With an unemployment rate of 3.5% as of the latest jobs report, the US labor market appears to be doing just fine.
But there may be a problem in the background.
Banking giant JPMorgan points out that jobless claims recently rose 10% above the previous three-month average. And every time in history that has happened, the economy eventually went into recession.
“There have been no false positives with this index,” bank analyst Mislav Matejka says in a note to investors. “Unlike the shape of the yield curve or the money supply, which are leading indicators, this is more symptomatic.”
But here’s the good news for investors: JPMorgan says that every time that index falls, the S&P 500 returns an average of 11% over the next 12 months.
With that in mind, here’s a look at three stocks that JPMorgan finds particularly attractive right now.
No one who spends $1,600 on a fully equipped iPhone 13 Pro Max would call that a steal. However, consumers love Apple products.
Earlier last year, management revealed that the company’s active hardware installed base has surpassed 1.65 billion devices, including over 1 billion iPhones.
While competitors offer cheaper devices, millions of users don’t want to live outside the Apple ecosystem. The ecosystem acts as a financial moat, allowing the company to make outsized profits.
It also means that as inflation soars, Apple can pass on higher costs to its global consumer base without worrying too much about falling sales volumes.
Apple will host an event on September 7 — many expect the company to unveil the iPhone 14 lineup then.
JPMorgan analyst Samik Chatterjee has an “overweight” rating on Apple and a price target of $200 — about 26% above current levels.
As a leading graphics card designer, Nvidia stock has had a solid run over the past decade. But that rally came to an abrupt end in November 2021. Since hitting a high of $346 in late November, the stock has fallen more than 55%.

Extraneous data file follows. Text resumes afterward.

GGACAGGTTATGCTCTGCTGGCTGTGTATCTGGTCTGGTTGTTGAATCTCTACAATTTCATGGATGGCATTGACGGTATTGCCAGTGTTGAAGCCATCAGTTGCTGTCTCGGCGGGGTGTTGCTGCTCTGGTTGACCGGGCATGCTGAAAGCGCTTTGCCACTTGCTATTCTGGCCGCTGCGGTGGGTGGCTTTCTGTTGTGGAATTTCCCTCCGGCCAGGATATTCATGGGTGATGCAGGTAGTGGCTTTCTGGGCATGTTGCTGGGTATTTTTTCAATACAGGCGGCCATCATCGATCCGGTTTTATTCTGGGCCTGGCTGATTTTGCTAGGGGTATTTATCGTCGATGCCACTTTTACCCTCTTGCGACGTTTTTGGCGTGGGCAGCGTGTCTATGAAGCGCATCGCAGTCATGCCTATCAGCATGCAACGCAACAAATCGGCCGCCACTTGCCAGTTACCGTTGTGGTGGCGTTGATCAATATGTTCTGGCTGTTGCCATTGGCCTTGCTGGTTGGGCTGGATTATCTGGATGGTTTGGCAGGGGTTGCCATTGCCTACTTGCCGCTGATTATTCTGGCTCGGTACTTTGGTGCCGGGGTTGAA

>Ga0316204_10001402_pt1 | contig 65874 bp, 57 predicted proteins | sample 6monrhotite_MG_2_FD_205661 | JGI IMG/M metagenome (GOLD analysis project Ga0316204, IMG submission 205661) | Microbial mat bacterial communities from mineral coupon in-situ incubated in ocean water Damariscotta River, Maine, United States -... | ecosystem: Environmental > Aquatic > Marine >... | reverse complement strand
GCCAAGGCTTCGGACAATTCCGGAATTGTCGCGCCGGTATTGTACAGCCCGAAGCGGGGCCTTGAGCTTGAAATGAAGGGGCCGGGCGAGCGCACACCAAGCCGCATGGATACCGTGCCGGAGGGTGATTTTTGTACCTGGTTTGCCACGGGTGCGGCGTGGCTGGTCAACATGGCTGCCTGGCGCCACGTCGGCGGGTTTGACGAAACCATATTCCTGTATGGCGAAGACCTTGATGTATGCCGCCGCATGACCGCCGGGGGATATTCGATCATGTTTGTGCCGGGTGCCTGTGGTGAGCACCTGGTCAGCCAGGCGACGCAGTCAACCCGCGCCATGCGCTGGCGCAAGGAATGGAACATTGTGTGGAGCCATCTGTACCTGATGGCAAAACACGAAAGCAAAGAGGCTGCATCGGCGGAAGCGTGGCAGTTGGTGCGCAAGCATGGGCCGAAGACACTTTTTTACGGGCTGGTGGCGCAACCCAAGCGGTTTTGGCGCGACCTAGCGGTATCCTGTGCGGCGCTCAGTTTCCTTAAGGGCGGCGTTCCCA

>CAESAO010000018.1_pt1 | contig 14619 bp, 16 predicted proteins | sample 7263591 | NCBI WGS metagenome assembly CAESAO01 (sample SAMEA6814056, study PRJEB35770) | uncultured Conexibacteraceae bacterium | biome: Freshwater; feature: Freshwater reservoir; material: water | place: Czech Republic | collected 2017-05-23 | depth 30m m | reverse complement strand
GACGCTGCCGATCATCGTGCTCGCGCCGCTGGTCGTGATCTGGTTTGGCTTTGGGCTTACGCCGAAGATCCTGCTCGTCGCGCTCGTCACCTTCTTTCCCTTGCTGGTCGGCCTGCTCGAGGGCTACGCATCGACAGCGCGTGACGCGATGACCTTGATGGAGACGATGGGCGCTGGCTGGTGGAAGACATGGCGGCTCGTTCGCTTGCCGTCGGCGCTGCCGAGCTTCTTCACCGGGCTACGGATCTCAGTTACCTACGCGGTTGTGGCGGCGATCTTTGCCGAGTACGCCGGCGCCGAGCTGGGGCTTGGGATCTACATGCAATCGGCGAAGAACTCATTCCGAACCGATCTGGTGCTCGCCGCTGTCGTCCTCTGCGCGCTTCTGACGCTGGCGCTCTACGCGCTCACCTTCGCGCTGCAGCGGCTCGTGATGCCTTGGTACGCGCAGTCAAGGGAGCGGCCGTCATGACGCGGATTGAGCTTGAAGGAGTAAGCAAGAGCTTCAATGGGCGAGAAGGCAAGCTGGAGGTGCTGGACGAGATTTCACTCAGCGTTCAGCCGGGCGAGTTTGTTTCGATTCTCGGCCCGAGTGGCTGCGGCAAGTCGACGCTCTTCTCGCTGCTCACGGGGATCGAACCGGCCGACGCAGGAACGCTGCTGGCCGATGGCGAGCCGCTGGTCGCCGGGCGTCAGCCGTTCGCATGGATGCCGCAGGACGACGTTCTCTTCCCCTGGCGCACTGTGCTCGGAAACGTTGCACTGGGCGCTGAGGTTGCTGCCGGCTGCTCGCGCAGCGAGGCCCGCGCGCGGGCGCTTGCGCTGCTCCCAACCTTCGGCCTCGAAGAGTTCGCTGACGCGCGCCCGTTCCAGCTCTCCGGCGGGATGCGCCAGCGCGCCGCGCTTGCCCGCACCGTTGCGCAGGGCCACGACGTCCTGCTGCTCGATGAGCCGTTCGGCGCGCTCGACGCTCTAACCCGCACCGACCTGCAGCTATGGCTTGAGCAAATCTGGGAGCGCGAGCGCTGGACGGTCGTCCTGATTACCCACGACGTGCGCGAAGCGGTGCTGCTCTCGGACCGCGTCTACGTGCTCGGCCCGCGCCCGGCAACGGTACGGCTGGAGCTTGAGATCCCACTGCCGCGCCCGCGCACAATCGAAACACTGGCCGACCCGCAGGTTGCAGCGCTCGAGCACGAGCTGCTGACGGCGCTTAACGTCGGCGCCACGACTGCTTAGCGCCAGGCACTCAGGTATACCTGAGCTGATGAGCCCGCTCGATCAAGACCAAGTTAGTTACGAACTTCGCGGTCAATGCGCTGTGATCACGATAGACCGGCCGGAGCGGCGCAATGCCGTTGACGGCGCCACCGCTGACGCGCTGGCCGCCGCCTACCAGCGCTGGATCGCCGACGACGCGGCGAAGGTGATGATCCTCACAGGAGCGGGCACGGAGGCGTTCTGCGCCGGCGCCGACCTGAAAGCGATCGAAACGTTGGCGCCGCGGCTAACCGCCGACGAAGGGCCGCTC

Nvidia’s plunge is significant even compared to other falling stocks in the semiconductor sector.
Nvidia’s business is still on track, making it a particularly interesting contrarian idea. The chipmaker generated revenue of $6.70 billion in its fiscal quarter. The amount represented a 3% year-on-year increase.
Data center revenue rose 61% year over year to $3.81 billion.
JPMorgan analyst Harlan Sur recently cut his price target on Nvidia from $230 to $220. However, Sur maintained an “overweight” rating on the shares and the new price target still implies a potential upside of 46%.
Many consider big data to be the next big thing. And that’s where Snowflake shines.
Founded in 2012, the cloud-based data storage company serves thousands of customers across a wide range of industries, including 506 of the 2021 Forbes Global 2000.
Momentum is strong in Snowflake’s business. In the quarter ended July 31, revenue rose 83% year over year to $497.2 million. In particular, the net income retention rate reached a stable 171%.
The company continued to score major client wins. It now has 246 customers with trailing 12-month product revenue of more than $1 million, compared with 116 such customers a year ago.
JPMorgan analyst Mark Murphy has an “overweight” rating on Snowflake and recently raised his price target to $210 — about 16% above where the stock sits today.
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